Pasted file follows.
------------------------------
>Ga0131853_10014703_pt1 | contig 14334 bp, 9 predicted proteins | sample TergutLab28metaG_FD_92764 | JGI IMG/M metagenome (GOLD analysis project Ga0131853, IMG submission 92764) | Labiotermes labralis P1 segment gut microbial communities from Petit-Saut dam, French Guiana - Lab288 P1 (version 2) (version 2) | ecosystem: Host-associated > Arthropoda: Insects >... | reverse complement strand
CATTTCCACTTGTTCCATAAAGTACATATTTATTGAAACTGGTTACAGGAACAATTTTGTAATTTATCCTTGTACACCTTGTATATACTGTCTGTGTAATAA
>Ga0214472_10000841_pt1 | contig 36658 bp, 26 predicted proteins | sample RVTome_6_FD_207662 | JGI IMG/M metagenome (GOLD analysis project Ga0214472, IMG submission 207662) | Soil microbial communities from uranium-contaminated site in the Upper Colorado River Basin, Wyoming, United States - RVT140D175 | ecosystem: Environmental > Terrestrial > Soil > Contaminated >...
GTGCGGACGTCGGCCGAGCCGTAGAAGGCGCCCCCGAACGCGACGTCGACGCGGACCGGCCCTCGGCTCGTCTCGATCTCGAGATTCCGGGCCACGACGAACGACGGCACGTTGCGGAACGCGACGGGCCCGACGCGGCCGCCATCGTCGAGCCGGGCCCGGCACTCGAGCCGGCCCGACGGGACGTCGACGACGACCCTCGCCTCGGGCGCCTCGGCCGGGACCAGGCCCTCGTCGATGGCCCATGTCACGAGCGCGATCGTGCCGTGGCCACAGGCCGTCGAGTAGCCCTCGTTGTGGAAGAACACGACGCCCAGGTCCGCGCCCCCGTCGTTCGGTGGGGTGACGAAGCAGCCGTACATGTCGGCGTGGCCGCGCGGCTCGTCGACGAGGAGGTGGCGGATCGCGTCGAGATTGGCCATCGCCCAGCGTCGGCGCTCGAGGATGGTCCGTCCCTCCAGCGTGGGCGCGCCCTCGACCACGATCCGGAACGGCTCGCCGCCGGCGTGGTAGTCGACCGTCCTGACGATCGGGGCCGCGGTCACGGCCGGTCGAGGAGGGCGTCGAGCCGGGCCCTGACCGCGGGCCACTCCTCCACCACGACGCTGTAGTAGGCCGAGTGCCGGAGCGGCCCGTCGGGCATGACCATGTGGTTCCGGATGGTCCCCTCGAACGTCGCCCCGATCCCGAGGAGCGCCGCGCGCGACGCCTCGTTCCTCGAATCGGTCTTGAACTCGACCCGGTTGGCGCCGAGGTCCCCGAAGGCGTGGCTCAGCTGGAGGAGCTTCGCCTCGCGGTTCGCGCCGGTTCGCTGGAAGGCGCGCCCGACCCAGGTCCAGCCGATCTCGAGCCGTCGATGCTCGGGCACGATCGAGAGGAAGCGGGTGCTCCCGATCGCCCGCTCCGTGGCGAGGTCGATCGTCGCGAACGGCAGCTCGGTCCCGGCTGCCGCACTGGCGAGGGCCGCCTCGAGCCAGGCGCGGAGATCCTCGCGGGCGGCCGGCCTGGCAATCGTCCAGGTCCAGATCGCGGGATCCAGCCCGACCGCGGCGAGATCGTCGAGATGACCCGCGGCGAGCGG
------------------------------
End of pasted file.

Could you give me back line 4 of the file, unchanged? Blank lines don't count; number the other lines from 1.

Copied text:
GTGCGGACGTCGGCCGAGCCGTAGAAGGCGCCCCCGAACGCGACGTCGACGCGGACCGGCCCTCGGCTCGTCTCGATCTCGAGATTCCGGGCCACGACGAACGACGGCACGTTGCGGAACGCGACGGGCCCGACGCGGCCGCCATCGTCGAGCCGGGCCCGGCACTCGAGCCGGCCCGACGGGACGTCGACGACGACCCTCGCCTCGGGCGCCTCGGCCGGGACCAGGCCCTCGTCGATGGCCCATGTCACGAGCGCGATCGTGCCGTGGCCACAGGCCGTCGAGTAGCCCTCGTTGTGGAAGAACACGACGCCCAGGTCCGCGCCCCCGTCGTTCGGTGGGGTGACGAAGCAGCCGTACATGTCGGCGTGGCCGCGCGGCTCGTCGACGAGGAGGTGGCGGATCGCGTCGAGATTGGCCATCGCCCAGCGTCGGCGCTCGAGGATGGTCCGTCCCTCCAGCGTGGGCGCGCCCTCGACCACGATCCGGAACGGCTCGCCGCCGGCGTGGTAGTCGACCGTCCTGACGATCGGGGCCGCGGTCACGGCCGGTCGAGGAGGGCGTCGAGCCGGGCCCTGACCGCGGGCCACTCCTCCACCACGACGCTGTAGTAGGCCGAGTGCCGGAGCGGCCCGTCGGGCATGACCATGTGGTTCCGGATGGTCCCCTCGAACGTCGCCCCGATCCCGAGGAGCGCCGCGCGCGACGCCTCGTTCCTCGAATCGGTCTTGAACTCGACCCGGTTGGCGCCGAGGTCCCCGAAGGCGTGGCTCAGCTGGAGGAGCTTCGCCTCGCGGTTCGCGCCGGTTCGCTGGAAGGCGCGCCCGACCCAGGTCCAGCCGATCTCGAGCCGTCGATGCTCGGGCACGATCGAGAGGAAGCGGGTGCTCCCGATCGCCCGCTCCGTGGCGAGGTCGATCGTCGCGAACGGCAGCTCGGTCCCGGCTGCCGCACTGGCGAGGGCCGCCTCGAGCCAGGCGCGGAGATCCTCGCGGGCGGCCGGCCTGGCAATCGTCCAGGTCCAGATCGCGGGATCCAGCCCGACCGCGGCGAGATCGTCGAGATGACCCGCGGCGAGCGG